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June 8-11, 2016 - Scrumpy Theatre presents a new play “The Hidden City
Paul Philips Hall, 1923 Fernwood Road  ·  Adaption by Julian Cervello

scrumpyproductions.com  ·  the-hidden-city-a-play-of-peru-tickets

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 Illustrations from the book
The Hidden City

A Poem of Peru

Written by Stanley K. Freiberg

Illustrated by Stephanie Johanson & Karen Lightbody

img20160516_07264878-150dpi4inW.jpgIn 1988, I was asked if I would like to illustrate “The Hidden City, A Poem of Peru” by Stanley K. Freiberg. I had been taking a printing making course through Camosun College. The classes were taught in a studio in the teacher’s home. Stanley saw one of my prints on the studio wall, and thought my style might be good for his book.

img20160513_13481846-150dpi4inW.jpgIt was my first professional illustration assignment. Before “The Hidden City” my illustrations were for school projects or fanzines. I started the project with an 8” by 12” illustration of Machu Picchu. Admittedly, I got a bit carried away with the detail, and that sort of set the style for the rest of the illustrations.

img20160513_13575418-150dpi4inW.jpgSince with all the detail I started to fall behind on the schedule, I asked my sister, Karen E. Lightbody, if she could help me with some of the illustrations. Karen and I spent several afternoons in libraries, looking for reference material for the Incans and Peru. 

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img20160513_13465757-150dpi4inW.jpgWe searched through so many books, looking for Incan patterns, styles, pottery, etc. Stanley’s book was full of descriptive passages that Karen and I thought deserved a certain amount of accuracy in its illustrations.

img20160516_07184464-150dpi4inW.jpgNow a days we would just do a search on the internet, but in 1988 it meant a lot of searching through books, and when we couldn’t find what we needed, we had to guess how something might have looked.

img20160516_07120404-150dpi4inW.jpgKaren had a talent for drawing animals. One of my favorite illustrations from “The Hidden City” is of Ayar Auca, as a puma, raining seeds all over the earth after the flood waters receded.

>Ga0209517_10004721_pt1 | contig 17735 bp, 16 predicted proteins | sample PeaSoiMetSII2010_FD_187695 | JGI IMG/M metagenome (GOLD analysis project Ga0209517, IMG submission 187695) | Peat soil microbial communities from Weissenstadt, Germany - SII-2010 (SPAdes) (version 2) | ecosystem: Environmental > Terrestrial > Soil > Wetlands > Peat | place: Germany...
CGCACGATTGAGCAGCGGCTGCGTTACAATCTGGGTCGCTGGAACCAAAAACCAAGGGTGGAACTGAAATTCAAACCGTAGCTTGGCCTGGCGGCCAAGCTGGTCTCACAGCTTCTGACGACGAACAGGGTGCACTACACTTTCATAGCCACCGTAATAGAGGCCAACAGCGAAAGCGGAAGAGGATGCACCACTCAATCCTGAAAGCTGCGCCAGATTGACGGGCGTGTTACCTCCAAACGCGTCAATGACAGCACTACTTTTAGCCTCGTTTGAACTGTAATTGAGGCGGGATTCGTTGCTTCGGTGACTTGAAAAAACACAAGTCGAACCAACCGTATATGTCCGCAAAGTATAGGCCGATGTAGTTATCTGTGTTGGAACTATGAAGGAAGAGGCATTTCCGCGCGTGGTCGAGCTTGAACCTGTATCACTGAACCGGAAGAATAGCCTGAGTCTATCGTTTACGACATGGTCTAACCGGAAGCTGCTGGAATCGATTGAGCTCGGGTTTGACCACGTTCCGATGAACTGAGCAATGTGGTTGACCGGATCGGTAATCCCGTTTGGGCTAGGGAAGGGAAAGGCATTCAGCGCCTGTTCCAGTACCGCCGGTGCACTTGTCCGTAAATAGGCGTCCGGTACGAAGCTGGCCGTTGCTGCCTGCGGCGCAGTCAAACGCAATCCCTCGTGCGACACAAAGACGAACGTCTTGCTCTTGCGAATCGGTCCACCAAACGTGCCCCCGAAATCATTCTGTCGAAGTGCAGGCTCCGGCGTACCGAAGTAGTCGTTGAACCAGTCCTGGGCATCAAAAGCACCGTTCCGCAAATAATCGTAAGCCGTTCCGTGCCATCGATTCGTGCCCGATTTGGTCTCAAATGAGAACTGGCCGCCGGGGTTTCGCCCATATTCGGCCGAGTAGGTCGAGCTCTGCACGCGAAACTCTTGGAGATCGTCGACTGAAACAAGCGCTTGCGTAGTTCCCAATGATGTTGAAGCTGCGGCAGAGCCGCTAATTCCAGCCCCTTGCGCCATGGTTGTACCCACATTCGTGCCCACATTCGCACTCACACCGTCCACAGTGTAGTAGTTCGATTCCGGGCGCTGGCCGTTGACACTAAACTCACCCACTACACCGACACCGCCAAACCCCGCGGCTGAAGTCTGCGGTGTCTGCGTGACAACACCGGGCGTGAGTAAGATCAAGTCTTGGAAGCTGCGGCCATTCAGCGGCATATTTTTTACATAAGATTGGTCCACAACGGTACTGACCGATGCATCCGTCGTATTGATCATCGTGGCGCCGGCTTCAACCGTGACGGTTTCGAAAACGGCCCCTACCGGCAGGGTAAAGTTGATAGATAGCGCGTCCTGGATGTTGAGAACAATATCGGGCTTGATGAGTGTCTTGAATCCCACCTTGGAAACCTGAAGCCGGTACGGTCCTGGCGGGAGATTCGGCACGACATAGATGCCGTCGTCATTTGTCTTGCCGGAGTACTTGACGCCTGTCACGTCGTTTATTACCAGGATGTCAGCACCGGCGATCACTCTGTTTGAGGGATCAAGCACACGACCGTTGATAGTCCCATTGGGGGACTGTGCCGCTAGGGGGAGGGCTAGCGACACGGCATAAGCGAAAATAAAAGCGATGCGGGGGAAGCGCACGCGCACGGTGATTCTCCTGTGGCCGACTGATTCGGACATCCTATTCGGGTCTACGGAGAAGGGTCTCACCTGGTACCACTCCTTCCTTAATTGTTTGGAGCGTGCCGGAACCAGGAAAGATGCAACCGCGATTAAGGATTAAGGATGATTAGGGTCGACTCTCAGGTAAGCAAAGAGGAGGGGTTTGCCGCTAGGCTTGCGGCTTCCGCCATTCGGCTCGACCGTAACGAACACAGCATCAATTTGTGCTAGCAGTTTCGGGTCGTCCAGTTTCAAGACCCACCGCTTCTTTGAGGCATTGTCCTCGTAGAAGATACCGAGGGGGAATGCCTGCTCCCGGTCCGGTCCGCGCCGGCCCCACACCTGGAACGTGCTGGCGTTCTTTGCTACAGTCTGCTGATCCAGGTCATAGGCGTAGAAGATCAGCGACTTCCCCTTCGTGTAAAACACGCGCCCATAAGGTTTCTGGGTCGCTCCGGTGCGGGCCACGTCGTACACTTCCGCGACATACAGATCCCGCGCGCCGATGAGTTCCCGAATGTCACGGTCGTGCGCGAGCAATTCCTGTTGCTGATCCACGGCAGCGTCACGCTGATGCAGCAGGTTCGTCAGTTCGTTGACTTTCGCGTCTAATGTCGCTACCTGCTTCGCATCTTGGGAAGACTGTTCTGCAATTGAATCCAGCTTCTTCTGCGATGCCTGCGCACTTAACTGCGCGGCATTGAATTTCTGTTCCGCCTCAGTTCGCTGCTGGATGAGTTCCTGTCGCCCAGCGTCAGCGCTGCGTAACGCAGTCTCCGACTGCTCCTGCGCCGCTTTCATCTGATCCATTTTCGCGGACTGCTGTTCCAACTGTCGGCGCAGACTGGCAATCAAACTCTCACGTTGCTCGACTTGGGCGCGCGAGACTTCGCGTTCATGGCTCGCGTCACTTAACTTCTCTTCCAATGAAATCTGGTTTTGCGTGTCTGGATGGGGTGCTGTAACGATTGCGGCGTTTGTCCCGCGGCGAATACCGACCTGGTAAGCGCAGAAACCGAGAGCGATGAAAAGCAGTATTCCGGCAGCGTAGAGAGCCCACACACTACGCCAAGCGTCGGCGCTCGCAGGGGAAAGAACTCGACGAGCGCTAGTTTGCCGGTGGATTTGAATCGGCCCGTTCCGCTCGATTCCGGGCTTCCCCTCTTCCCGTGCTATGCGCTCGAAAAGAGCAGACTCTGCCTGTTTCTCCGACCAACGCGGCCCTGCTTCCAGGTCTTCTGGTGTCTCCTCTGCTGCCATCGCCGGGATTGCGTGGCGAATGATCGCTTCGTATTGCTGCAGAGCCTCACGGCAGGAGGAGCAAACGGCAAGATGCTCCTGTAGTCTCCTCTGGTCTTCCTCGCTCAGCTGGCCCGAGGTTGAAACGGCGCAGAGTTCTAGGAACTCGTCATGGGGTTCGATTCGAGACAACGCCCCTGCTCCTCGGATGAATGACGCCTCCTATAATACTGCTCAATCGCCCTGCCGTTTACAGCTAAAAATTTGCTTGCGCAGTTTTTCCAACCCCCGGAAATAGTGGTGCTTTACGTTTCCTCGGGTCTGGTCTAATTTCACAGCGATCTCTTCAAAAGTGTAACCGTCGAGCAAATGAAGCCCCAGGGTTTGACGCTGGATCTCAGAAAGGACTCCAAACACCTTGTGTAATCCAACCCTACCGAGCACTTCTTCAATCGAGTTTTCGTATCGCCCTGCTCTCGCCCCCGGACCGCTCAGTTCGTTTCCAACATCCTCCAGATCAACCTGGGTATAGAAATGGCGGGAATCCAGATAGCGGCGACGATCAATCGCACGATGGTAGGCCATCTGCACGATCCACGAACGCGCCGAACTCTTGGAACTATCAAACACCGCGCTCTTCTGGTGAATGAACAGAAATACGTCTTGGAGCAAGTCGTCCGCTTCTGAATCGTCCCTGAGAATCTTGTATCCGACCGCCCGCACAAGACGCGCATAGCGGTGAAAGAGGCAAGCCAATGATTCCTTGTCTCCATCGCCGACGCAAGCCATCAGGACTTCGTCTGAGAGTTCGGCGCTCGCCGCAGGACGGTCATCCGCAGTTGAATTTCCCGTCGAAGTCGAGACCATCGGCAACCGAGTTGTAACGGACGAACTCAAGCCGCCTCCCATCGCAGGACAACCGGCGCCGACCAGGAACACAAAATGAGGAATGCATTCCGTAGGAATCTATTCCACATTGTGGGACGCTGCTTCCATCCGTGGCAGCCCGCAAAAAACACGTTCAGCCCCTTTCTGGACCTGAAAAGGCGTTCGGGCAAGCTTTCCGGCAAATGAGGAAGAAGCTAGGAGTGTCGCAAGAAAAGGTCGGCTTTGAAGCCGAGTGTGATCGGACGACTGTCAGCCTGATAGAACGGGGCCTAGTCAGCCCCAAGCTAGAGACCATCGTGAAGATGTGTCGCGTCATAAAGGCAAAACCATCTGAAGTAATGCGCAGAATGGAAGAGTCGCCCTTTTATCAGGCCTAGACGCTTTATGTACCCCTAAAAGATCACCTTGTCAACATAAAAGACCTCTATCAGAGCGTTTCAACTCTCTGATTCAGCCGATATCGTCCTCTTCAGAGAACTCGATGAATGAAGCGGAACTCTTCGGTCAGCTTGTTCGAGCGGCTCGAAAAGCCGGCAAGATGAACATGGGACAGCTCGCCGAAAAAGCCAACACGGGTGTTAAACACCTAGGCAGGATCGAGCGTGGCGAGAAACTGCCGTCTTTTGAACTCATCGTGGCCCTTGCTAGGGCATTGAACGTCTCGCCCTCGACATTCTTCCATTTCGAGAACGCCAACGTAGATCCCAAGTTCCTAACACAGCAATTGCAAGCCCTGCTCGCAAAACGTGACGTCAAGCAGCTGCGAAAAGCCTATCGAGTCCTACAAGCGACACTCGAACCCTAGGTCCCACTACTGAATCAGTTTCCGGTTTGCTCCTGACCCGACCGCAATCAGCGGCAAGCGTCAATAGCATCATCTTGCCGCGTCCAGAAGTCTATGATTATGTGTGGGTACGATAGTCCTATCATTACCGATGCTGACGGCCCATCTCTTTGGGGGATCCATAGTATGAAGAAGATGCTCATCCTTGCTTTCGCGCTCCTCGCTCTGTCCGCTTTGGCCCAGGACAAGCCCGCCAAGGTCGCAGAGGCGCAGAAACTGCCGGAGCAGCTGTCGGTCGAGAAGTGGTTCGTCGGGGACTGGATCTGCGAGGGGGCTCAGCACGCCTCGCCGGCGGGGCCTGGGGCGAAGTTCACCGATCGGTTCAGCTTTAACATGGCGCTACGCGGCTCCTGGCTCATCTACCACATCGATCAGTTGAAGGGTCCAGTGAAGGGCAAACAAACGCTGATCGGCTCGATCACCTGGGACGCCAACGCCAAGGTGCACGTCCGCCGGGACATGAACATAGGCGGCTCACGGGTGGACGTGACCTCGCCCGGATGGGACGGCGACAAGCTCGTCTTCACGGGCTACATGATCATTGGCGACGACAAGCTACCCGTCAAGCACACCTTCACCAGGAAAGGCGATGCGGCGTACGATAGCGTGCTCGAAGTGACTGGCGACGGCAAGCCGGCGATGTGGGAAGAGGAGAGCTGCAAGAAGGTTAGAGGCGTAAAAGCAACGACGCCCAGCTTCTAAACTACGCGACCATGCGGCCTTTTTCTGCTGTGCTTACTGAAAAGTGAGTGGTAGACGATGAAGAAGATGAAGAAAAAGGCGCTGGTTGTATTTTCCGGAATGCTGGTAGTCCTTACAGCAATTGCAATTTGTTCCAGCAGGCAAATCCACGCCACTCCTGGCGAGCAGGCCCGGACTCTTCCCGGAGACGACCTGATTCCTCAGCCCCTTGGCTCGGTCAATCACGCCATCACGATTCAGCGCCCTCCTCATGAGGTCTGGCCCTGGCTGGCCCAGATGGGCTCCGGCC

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img20160513_13413683-150dpi4inW.jpgI did Mama Quilla, the old woman with wrinkled flesh and moonlit orbs, and the falcons. “The eyes of the Old Woman were torches in the dark... sheep and llamas, foxes and falcons, tapirs and serpents, pass through the torches of the woman’s eyes.” Karen did all the other animals.

img20160513_13552570-150dpi4inW.jpgThe battle scene of Illapa touching the chieftain’s brow was illustrated by Karen E. Lightbody.

img20160513_13494693-150dpi4inW.jpgThe king coming down from the mountain was a difficult illustration to do, because the king’s robe was supposed to be covered in Incan symbols. I went through so many books, copying symbols off of anything Incan. Of course after completing the illustration, we found a book full of Incan symbols.

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img20160516_07062508-150dpi4inW.jpgVirgin of the sun remembering her mother, I wondered how to show the girl remembering in a pen & ink illustration. I didn’t want to do a thought cloud, so I tried to weave the image into the stones of her chamber.

img20160513_13535946-150dpi4inW.jpgThe last illustration the book was of the two old men sitting in silence under pale stars, remembering the past.

img20160513_13523303-150dpi4inW.jpgIt was a wonder experience for me to illustrate “The Hidden City, A Poem of Peru.” Karen and I learned a great deal about the Incas and Peru. I haven’t yet visited Machu Picchu or Peru, but I would very much like to.

 

Stephanie Ann Johanson
2016-05-21

 

 

 

 

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Paintings · Soapstone · Pen & Ink · Making a Mermaid · Illustrations 2005 · Illustrations 2007